Readers Choice: South Beach

Why should anyone drive roughly three and a half hours from Miami just to put a kayak in the water? Because Myakka River State Park offers fantastic paddling unlike anything in these parts. This is Florida's largest state park (roughly 45 square miles), and the Myakka is a rare gem, one of only two state-designated "wild and scenic" rivers. It flows for fourteen miles through the park boundaries, with many more miles downstream through protected lands -- all the way to Charlotte Harbor. The stretch between Upper Myakka Lake and Lower Myakka Lake meanders through a gorgeous landscape of moss-covered oaks, palm groves, and reedy marshes. A bazillion alligators live here, including some true leviathans. Up-close encounters are common. Between the lakes and the river, an earnest paddler would need at least a couple of full days to get a good feel for the place. And the place is much more than water, of course, including 39 miles of hiking and biking trails, plus camping facilities that range from primitive to comfy (the five historic log cabins built by the Civilian Conservation Corps in the 1930s). So plan ahead, make reservations (cabins book well in advance), and take a long weekend to enjoy an unforgettable kayaking experience.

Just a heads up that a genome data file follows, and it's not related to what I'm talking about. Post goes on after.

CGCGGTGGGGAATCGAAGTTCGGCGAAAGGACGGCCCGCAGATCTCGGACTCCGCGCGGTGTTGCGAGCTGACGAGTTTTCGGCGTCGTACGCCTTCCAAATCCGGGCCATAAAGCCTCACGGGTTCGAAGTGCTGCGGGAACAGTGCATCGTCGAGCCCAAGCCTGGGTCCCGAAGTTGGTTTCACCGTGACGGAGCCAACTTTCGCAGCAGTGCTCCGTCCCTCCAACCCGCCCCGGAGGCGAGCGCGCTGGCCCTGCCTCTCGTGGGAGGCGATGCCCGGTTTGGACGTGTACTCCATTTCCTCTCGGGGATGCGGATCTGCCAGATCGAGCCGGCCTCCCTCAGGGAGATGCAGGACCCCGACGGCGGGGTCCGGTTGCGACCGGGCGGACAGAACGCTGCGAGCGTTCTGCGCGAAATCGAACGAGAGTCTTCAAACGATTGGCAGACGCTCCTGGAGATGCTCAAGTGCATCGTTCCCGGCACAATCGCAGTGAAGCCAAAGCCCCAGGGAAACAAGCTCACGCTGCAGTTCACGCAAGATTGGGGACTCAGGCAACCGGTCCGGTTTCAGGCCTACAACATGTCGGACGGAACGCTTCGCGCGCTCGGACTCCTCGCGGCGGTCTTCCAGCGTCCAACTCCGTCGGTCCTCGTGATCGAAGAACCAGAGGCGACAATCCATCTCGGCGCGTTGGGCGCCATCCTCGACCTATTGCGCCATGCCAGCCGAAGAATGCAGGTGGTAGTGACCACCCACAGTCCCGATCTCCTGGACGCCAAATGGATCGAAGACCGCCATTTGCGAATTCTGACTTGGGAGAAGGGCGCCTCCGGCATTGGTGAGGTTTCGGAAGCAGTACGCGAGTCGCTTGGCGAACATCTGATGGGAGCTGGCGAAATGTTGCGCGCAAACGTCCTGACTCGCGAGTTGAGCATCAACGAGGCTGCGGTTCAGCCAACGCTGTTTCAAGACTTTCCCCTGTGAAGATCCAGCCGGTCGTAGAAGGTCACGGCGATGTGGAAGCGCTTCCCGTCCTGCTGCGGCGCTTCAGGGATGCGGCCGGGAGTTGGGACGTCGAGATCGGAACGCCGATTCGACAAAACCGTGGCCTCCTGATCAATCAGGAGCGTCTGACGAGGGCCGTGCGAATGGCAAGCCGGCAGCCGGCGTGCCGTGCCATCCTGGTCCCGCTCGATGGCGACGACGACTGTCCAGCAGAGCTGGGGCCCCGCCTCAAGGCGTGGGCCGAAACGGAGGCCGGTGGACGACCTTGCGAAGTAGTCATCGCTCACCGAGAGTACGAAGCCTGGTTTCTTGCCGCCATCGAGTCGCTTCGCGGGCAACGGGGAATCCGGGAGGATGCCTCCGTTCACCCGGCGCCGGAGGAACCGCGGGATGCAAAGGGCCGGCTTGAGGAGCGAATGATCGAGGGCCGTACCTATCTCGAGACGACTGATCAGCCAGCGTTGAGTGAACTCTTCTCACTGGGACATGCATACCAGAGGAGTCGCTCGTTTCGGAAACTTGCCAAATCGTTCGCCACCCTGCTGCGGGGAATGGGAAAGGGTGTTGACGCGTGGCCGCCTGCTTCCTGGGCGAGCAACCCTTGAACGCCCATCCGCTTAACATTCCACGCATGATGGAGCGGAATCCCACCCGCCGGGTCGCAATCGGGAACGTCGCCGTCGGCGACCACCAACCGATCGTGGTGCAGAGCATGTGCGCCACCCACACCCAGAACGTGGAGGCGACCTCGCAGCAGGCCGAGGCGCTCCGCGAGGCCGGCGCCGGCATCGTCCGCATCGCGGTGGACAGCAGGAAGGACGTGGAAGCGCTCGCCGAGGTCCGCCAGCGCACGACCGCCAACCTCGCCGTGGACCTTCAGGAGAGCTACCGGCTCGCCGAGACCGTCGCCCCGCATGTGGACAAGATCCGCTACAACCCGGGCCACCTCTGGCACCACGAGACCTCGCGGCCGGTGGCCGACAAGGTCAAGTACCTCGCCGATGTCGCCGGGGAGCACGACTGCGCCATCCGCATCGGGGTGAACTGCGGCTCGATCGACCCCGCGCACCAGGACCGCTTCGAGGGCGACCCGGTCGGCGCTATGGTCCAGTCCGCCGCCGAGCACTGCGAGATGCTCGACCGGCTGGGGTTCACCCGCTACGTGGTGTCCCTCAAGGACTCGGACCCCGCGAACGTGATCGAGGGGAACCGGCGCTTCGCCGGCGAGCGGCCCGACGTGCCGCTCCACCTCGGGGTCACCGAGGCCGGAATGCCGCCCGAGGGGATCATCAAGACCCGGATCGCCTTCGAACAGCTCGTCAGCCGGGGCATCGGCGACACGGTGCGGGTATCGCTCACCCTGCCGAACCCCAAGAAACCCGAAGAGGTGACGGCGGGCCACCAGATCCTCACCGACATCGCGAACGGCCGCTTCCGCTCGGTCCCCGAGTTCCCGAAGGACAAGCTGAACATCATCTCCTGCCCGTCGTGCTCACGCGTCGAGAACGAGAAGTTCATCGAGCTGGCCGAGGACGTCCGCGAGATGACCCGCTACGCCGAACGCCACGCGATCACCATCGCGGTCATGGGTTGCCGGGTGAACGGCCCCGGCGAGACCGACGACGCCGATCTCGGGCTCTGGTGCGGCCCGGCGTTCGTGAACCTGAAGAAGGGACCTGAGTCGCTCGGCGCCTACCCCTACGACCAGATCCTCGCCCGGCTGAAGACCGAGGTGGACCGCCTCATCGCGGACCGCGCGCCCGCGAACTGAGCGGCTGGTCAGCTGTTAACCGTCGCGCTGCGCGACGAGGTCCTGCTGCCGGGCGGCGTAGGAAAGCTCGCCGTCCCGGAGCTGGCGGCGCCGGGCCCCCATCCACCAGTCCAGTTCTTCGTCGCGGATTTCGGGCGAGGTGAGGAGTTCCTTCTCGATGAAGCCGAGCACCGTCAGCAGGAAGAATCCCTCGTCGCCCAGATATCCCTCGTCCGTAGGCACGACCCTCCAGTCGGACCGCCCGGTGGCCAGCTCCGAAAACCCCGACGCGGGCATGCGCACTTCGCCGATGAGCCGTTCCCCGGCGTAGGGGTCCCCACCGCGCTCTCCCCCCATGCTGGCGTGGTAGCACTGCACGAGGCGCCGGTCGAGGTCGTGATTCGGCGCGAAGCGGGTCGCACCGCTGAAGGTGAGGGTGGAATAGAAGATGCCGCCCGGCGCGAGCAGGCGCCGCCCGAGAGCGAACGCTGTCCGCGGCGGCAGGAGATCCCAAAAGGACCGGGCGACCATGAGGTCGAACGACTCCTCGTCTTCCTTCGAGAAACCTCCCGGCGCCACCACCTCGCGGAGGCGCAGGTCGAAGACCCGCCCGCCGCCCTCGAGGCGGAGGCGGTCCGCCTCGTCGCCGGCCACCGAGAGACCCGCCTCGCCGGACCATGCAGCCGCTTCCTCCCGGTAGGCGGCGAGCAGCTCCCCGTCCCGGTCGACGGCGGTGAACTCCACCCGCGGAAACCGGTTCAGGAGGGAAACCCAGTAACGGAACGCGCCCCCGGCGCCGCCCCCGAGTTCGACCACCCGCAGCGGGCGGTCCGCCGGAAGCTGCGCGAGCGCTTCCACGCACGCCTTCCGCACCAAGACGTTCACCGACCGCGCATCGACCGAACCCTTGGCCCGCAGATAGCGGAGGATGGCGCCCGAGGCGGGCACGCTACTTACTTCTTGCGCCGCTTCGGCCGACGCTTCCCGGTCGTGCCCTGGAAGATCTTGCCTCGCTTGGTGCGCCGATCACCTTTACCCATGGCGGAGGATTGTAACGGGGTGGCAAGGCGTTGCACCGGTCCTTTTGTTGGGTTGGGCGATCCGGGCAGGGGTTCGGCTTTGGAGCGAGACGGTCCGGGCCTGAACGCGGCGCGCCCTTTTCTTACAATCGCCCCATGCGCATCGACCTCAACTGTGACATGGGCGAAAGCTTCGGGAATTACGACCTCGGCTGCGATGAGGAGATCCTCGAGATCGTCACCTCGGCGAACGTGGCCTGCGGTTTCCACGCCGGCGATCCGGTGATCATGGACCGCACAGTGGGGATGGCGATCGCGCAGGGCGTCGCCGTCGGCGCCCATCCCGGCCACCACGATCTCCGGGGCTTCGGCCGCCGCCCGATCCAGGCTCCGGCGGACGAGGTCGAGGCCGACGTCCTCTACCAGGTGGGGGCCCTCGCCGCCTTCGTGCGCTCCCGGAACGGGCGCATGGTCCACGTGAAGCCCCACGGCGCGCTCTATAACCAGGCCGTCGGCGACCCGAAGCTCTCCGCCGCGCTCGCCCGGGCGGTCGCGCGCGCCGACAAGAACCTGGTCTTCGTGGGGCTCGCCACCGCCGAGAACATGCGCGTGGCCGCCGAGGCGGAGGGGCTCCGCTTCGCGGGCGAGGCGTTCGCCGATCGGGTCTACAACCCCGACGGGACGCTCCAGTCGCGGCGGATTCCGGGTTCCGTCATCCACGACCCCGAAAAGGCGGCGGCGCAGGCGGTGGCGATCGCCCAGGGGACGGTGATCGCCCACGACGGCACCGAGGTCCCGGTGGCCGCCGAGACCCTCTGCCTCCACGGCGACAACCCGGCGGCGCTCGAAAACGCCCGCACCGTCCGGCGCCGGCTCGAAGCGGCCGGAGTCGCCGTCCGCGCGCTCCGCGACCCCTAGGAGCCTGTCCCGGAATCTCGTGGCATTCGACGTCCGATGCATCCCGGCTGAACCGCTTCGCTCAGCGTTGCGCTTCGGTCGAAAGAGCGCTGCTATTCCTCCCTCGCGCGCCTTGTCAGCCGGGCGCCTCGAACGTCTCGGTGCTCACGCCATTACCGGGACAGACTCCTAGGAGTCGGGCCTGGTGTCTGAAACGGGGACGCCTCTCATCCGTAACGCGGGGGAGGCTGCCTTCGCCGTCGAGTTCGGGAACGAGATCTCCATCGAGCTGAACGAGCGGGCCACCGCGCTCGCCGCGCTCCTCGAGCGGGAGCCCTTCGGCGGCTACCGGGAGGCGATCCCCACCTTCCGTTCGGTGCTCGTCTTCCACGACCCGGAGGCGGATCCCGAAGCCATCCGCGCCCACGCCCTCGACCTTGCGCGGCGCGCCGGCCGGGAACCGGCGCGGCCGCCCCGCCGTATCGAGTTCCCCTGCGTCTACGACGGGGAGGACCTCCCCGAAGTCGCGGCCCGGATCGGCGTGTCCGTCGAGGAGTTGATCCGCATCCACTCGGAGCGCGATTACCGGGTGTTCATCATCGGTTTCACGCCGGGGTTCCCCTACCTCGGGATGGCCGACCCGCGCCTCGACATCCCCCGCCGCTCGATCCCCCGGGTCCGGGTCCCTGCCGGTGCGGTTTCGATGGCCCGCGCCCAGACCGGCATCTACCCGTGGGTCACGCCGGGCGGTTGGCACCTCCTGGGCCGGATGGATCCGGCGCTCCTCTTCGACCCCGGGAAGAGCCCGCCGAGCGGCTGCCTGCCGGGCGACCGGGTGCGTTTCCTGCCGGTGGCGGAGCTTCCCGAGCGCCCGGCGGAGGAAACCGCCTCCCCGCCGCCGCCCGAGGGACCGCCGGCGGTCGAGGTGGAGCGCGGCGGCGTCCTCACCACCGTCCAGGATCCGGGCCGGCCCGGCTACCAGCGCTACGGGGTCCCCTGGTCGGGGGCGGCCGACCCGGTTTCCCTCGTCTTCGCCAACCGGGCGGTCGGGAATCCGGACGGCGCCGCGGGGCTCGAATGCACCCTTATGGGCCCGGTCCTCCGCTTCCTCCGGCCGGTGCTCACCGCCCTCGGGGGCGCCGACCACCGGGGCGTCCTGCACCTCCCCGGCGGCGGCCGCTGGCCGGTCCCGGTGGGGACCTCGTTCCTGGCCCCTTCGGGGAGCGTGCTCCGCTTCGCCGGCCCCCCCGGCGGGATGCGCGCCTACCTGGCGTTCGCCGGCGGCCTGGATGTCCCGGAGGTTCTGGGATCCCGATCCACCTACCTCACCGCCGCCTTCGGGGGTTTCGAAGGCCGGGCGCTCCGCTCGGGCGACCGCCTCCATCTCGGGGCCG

Everglades National Park
Rodney Cammauf / National Park Service